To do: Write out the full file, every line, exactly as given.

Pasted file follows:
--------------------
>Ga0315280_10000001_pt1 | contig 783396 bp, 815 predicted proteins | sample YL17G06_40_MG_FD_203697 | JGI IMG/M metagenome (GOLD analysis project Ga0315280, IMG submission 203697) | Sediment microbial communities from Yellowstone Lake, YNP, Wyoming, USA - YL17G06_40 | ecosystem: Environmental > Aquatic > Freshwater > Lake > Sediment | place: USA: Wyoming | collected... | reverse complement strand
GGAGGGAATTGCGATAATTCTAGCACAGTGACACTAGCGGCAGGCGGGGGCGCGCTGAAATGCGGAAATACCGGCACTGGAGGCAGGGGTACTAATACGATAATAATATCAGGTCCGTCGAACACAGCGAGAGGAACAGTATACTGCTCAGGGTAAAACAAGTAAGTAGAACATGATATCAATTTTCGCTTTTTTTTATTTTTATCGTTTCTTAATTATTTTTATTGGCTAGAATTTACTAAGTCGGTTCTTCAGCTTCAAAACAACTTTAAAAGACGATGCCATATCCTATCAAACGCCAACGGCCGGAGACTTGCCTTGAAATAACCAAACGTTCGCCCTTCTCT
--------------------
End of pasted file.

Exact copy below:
>Ga0315280_10000001_pt1 | contig 783396 bp, 815 predicted proteins | sample YL17G06_40_MG_FD_203697 | JGI IMG/M metagenome (GOLD analysis project Ga0315280, IMG submission 203697) | Sediment microbial communities from Yellowstone Lake, YNP, Wyoming, USA - YL17G06_40 | ecosystem: Environmental > Aquatic > Freshwater > Lake > Sediment | place: USA: Wyoming | collected... | reverse complement strand
GGAGGGAATTGCGATAATTCTAGCACAGTGACACTAGCGGCAGGCGGGGGCGCGCTGAAATGCGGAAATACCGGCACTGGAGGCAGGGGTACTAATACGATAATAATATCAGGTCCGTCGAACACAGCGAGAGGAACAGTATACTGCTCAGGGTAAAACAAGTAAGTAGAACATGATATCAATTTTCGCTTTTTTTTATTTTTATCGTTTCTTAATTATTTTTATTGGCTAGAATTTACTAAGTCGGTTCTTCAGCTTCAAAACAACTTTAAAAGACGATGCCATATCCTATCAAACGCCAACGGCCGGAGACTTGCCTTGAAATAACCAAACGTTCGCCCTTCTCT